Honduras has declared a state of emergency after an outbreak of dengue fever which has killed 16 people so far this year.
More than 12,000 people have been diagnosed with the disease, which causes high fever and joint pains….
Health Minister Salvador Pineda said more than half of Honduras’ municipalities have registered cases of the viral infection this year.
The worst outbreak of dengue in Honduras was in 2010, when 83 people died.
According to the World Health Organisation (WHO), the incidence of dengue has increased 30-fold over the last 50 years.
During his seven week mission, Xavier Ding worked with local staff at the Centre Suisse de Recherche Scientifique (CSRS) to set up an MMV-CSRS lab and…
Scientific American on malaria-mosquito control: no simple answer, every site needs its own selection of toolsPosted: July 29, 2013
But a decade of blanketing Africa with pyrethroids has fueled resistance to this front-line chemical weapon. Now pyrethroid-immune mosquitoes are spreading quickly throughout the continent.“At some level, to really control the mosquitoes,” Artress says, “they’re going to have to do more.”What that “more” is, however, is uncertain. Because of a lack of research, no new chemicals for killing malaria-infected mosquitoes have emerged in more than 40 years.
Luanda receives numerous international visitors each year, and some of them were bringing the unwanted souvenir of dengue back home with them. When physicians see a patient with a fever who has recently traveled to Africa, they are likely to suspect malaria, but not dengue. There were also three other dengue outbreaks in Africa in 2013, so the issue of clinical recognition of dengue was not likely to be limited to travelers returning from Angola. Because of this and the rapidly increasing case count, we decided to release an MMWR to notify clinicians in the U.S. and abroad of the need to be vigilant for dengue as a potential cause of fever in residents of and travelers returning from Angola.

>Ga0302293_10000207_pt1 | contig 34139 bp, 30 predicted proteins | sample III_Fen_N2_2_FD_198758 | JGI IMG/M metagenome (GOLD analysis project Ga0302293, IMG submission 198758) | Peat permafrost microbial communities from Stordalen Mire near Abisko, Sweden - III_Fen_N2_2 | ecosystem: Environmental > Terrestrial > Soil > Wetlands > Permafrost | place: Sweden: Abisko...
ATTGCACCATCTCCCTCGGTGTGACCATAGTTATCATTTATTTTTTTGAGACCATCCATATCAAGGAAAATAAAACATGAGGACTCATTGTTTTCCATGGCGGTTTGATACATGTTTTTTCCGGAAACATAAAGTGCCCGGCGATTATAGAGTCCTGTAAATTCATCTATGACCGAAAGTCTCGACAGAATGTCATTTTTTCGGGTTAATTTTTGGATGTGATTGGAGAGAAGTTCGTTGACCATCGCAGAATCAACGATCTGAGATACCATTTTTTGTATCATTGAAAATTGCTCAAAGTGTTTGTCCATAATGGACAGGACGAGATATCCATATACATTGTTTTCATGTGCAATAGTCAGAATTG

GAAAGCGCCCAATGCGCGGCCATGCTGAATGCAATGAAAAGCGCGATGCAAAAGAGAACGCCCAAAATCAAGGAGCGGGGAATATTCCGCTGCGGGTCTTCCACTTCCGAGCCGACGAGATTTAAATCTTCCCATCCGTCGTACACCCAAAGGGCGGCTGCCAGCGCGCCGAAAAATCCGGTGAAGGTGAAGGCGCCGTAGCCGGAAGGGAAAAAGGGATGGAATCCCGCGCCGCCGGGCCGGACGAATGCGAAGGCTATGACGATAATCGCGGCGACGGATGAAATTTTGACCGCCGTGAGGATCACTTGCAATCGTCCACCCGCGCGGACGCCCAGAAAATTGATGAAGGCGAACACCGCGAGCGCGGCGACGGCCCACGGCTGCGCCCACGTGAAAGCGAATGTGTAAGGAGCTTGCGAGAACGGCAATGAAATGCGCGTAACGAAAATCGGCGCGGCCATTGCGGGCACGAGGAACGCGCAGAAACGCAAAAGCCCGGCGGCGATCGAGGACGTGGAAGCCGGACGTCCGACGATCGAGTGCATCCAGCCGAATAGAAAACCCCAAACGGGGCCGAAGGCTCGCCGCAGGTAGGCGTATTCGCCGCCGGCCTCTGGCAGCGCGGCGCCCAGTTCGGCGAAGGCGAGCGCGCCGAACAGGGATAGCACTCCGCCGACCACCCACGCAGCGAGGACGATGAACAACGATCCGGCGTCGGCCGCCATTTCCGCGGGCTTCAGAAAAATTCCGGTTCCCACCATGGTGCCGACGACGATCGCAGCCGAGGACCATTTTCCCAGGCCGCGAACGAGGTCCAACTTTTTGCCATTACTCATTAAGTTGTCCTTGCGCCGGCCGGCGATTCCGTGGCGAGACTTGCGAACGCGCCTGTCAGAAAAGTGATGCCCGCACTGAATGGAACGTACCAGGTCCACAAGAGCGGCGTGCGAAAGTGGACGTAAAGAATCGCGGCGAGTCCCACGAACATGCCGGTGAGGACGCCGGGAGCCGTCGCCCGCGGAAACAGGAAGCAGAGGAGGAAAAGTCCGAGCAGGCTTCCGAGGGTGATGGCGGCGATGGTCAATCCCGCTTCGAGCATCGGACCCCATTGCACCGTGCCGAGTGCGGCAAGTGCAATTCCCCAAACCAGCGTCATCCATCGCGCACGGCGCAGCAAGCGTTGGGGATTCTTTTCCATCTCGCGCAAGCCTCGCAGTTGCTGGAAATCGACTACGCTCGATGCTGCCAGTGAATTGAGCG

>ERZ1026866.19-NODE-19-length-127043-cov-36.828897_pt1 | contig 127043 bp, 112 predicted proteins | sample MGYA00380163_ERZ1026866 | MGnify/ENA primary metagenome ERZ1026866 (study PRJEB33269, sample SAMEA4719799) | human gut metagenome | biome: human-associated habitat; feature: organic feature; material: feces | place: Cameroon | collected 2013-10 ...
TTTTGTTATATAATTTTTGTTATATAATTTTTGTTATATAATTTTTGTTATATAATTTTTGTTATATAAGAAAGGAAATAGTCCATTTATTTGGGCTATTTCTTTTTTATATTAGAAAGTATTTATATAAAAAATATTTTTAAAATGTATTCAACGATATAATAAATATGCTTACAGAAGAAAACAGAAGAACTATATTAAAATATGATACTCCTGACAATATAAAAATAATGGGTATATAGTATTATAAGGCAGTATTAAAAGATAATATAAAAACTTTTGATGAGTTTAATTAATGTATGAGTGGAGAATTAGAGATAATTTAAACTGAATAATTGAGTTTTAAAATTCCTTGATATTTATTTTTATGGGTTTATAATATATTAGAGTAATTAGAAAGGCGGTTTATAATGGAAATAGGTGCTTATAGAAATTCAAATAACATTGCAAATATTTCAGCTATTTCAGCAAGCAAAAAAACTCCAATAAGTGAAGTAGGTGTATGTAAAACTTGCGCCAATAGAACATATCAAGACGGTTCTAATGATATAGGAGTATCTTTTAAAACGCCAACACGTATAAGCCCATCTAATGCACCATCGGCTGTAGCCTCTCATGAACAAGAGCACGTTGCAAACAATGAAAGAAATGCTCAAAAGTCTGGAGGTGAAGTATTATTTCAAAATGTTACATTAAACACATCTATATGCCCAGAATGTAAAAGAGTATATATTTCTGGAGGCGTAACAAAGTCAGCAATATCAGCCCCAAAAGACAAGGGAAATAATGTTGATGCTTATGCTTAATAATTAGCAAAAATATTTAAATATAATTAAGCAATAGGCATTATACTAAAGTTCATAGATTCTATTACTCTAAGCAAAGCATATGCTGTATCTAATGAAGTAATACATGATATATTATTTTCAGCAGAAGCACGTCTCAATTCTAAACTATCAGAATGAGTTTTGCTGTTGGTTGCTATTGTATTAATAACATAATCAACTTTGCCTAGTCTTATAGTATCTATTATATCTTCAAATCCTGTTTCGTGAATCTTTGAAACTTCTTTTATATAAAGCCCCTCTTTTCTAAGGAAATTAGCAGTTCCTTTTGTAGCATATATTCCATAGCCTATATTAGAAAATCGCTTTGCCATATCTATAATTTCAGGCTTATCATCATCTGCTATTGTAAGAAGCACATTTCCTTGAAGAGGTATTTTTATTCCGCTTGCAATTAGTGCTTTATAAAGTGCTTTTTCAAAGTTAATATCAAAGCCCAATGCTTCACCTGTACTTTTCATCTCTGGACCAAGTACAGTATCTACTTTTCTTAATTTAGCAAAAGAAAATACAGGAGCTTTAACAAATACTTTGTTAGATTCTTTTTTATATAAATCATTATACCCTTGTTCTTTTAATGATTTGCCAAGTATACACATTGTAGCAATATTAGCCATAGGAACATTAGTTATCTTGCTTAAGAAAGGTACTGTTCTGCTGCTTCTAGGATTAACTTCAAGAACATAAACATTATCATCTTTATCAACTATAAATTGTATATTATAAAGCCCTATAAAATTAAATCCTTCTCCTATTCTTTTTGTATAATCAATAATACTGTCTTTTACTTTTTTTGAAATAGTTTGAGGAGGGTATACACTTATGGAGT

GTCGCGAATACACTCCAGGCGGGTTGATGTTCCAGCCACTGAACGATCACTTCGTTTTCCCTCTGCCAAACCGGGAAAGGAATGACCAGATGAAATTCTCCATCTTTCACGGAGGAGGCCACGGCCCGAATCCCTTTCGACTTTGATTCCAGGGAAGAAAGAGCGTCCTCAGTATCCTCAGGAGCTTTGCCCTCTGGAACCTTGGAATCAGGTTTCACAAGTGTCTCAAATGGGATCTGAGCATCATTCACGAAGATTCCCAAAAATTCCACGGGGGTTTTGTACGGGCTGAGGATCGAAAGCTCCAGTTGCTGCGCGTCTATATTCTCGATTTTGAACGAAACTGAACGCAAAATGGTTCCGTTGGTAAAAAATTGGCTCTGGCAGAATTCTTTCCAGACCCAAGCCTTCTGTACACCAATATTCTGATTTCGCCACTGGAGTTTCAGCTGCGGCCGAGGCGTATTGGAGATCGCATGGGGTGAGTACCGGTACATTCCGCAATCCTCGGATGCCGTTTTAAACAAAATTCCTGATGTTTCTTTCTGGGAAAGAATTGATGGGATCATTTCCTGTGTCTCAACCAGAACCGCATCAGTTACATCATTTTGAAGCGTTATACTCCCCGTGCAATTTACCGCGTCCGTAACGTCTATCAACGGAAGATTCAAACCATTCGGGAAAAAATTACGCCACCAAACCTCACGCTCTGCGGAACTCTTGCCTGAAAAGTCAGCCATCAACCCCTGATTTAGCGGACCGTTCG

Initial funding for the technology came to Ray’s lab from the Bill and Melinda Gates Foundation and the National Institutes of Health. Olfactor Laboratories Inc. has funding from the National Institute of Health, agreements with the Walter Reed Army Institute for Research and the U.S. Department of Agriculture to test a range of technologies developed at the company relating to mosquito and other vector insects. The Kite Mosquito Patch is one of a number of new products with the ‘Kite’ product family, all of which use non-toxic compounds to repel, kill or lure vector insects.
“Kite will provide a new level of protection to, for example, children in Uganda, for the elderly in Mali, and hikers in Seattle or Sarasota seeking a safer, socially responsible solution,” said Grey Frandsen, project lead and chief marketing officer at Innovation Economy Crowd (ieCrowd), a crowd-powered platform aimed at transforming innovations into solutions. Olfactor Laboratories Inc. is an ieCrowd company.
The first Kite Mosquito Patches will be tested in districts of Uganda hardest hit by malaria. In 2010 an estimated 219 million cases of malaria occurred worldwide and 660,000 people died, 91 percent in the African Region.
MIT researchers has now developed a way to grow liver tissue that can support the liver stage of the life cycle of the two most common species of malaria, Plasmodium falciparum and Plasmodium vivax. This system could be used to test drugs and vaccines against both species, says Sangeeta Bhatia, the John and Dorothy Wilson Professor of Health Sciences and Technology and Electrical Engineering and Computer Science at MIT.
While falciparum malaria remains the leading killer, vivax is the most geographically widespread malarial parasite. Due to lower mortality rates associated with P. vivax compared with P. falciparum, vivax malaria has been referred to in the past as “benign tertian malaria,” though Escalante insists this is a misnomer. “People are starting to see vivax with different eyes. It’s more aggressive. It may not be as aggressive as falciparum, but there’s nothing benign about it.”
Indeed, severe health complications associated with vivax malaria may be more common than once appreciated and include anemia, low neonatal birth weight and a dangerous decrease in the amount of platelets in the blood (a condition known as thrombocytopenia). Additionally, the complex nature of P. vivax infection makes eradication challenging. The disease is contagious very early in the infection process, increasing the probability of transmission while a patient is still pre-clinical and symptom-free.